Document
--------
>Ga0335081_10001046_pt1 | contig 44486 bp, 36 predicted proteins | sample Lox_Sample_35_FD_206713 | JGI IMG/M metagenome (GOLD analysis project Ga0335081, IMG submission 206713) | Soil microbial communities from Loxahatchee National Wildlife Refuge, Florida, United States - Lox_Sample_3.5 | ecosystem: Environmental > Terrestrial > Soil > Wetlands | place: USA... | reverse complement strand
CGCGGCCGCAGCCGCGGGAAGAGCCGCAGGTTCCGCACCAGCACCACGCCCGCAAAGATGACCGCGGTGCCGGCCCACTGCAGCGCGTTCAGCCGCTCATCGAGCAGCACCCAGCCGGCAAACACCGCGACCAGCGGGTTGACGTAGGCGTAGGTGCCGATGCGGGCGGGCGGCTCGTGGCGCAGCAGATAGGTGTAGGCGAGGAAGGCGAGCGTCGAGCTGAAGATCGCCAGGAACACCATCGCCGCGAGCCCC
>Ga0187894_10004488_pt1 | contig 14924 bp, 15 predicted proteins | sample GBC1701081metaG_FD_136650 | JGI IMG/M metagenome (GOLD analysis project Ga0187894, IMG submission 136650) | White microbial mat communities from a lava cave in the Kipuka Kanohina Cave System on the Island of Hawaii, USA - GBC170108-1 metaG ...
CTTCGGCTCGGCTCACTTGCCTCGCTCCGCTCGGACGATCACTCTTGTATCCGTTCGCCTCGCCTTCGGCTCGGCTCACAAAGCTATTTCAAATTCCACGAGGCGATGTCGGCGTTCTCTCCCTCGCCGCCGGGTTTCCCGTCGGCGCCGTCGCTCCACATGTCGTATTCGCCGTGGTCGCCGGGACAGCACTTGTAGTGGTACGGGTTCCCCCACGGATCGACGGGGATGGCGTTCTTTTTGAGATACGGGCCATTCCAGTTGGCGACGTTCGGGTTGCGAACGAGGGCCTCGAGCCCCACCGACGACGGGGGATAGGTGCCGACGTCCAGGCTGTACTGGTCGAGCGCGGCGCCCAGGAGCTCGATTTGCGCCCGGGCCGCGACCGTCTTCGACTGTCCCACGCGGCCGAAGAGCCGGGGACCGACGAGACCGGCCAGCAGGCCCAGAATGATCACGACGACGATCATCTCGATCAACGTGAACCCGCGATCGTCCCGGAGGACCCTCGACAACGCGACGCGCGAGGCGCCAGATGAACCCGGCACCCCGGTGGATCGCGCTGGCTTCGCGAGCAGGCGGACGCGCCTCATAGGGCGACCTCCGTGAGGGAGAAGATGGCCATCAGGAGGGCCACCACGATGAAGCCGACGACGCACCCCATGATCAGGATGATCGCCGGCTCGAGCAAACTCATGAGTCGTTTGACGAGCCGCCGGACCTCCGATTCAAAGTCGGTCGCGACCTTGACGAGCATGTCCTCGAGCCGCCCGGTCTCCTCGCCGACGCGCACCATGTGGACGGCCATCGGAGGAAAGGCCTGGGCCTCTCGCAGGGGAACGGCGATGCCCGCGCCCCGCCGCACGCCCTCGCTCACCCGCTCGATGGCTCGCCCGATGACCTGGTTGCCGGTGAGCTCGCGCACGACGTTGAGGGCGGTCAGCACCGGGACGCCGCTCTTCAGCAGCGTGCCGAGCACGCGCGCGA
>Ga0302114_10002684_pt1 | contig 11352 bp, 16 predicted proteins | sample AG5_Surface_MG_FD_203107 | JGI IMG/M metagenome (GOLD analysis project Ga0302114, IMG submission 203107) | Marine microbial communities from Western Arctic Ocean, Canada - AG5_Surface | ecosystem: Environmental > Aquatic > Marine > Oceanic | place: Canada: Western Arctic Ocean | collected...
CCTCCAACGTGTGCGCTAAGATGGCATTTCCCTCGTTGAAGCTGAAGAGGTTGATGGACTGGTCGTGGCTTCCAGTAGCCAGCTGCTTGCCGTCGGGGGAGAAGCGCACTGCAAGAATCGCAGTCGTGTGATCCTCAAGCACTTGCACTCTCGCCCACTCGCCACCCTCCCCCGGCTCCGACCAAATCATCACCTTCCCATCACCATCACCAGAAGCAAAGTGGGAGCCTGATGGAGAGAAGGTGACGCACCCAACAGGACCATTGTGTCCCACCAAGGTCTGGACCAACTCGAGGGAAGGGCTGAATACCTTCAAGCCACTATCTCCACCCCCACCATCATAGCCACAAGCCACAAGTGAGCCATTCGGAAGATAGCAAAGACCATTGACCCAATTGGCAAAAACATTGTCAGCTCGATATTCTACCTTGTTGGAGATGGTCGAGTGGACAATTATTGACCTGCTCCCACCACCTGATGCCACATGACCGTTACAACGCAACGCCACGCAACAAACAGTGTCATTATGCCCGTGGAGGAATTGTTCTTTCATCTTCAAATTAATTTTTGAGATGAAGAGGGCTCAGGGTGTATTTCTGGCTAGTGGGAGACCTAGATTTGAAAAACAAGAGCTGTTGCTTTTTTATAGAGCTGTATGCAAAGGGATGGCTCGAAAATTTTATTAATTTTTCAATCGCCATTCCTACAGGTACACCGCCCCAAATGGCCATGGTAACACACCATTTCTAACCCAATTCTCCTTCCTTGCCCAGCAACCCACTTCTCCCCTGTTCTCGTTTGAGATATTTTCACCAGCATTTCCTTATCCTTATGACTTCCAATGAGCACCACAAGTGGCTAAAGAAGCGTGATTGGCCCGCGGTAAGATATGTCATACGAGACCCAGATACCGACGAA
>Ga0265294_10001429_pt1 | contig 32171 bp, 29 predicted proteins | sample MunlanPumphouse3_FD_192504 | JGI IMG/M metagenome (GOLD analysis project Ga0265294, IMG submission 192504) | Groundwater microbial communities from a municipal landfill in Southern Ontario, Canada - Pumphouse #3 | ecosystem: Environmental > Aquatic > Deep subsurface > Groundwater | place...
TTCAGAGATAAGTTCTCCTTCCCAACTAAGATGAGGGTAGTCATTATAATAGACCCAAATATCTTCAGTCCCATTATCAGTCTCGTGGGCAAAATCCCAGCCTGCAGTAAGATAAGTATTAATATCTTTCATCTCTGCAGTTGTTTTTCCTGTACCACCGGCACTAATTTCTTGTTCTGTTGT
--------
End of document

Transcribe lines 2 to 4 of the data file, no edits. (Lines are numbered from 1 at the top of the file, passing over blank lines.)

CGCGGCCGCAGCCGCGGGAAGAGCCGCAGGTTCCGCACCAGCACCACGCCCGCAAAGATGACCGCGGTGCCGGCCCACTGCAGCGCGTTCAGCCGCTCATCGAGCAGCACCCAGCCGGCAAACACCGCGACCAGCGGGTTGACGTAGGCGTAGGTGCCGATGCGGGCGGGCGGCTCGTGGCGCAGCAGATAGGTGTAGGCGAGGAAGGCGAGCGTCGAGCTGAAGATCGCCAGGAACACCATCGCCGCGAGCCCC
>Ga0187894_10004488_pt1 | contig 14924 bp, 15 predicted proteins | sample GBC1701081metaG_FD_136650 | JGI IMG/M metagenome (GOLD analysis project Ga0187894, IMG submission 136650) | White microbial mat communities from a lava cave in the Kipuka Kanohina Cave System on the Island of Hawaii, USA - GBC170108-1 metaG ...
CTTCGGCTCGGCTCACTTGCCTCGCTCCGCTCGGACGATCACTCTTGTATCCGTTCGCCTCGCCTTCGGCTCGGCTCACAAAGCTATTTCAAATTCCACGAGGCGATGTCGGCGTTCTCTCCCTCGCCGCCGGGTTTCCCGTCGGCGCCGTCGCTCCACATGTCGTATTCGCCGTGGTCGCCGGGACAGCACTTGTAGTGGTACGGGTTCCCCCACGGATCGACGGGGATGGCGTTCTTTTTGAGATACGGGCCATTCCAGTTGGCGACGTTCGGGTTGCGAACGAGGGCCTCGAGCCCCACCGACGACGGGGGATAGGTGCCGACGTCCAGGCTGTACTGGTCGAGCGCGGCGCCCAGGAGCTCGATTTGCGCCCGGGCCGCGACCGTCTTCGACTGTCCCACGCGGCCGAAGAGCCGGGGACCGACGAGACCGGCCAGCAGGCCCAGAATGATCACGACGACGATCATCTCGATCAACGTGAACCCGCGATCGTCCCGGAGGACCCTCGACAACGCGACGCGCGAGGCGCCAGATGAACCCGGCACCCCGGTGGATCGCGCTGGCTTCGCGAGCAGGCGGACGCGCCTCATAGGGCGACCTCCGTGAGGGAGAAGATGGCCATCAGGAGGGCCACCACGATGAAGCCGACGACGCACCCCATGATCAGGATGATCGCCGGCTCGAGCAAACTCATGAGTCGTTTGACGAGCCGCCGGACCTCCGATTCAAAGTCGGTCGCGACCTTGACGAGCATGTCCTCGAGCCGCCCGGTCTCCTCGCCGACGCGCACCATGTGGACGGCCATCGGAGGAAAGGCCTGGGCCTCTCGCAGGGGAACGGCGATGCCCGCGCCCCGCCGCACGCCCTCGCTCACCCGCTCGATGGCTCGCCCGATGACCTGGTTGCCGGTGAGCTCGCGCACGACGTTGAGGGCGGTCAGCACCGGGACGCCGCTCTTCAGCAGCGTGCCGAGCACGCGCGCGA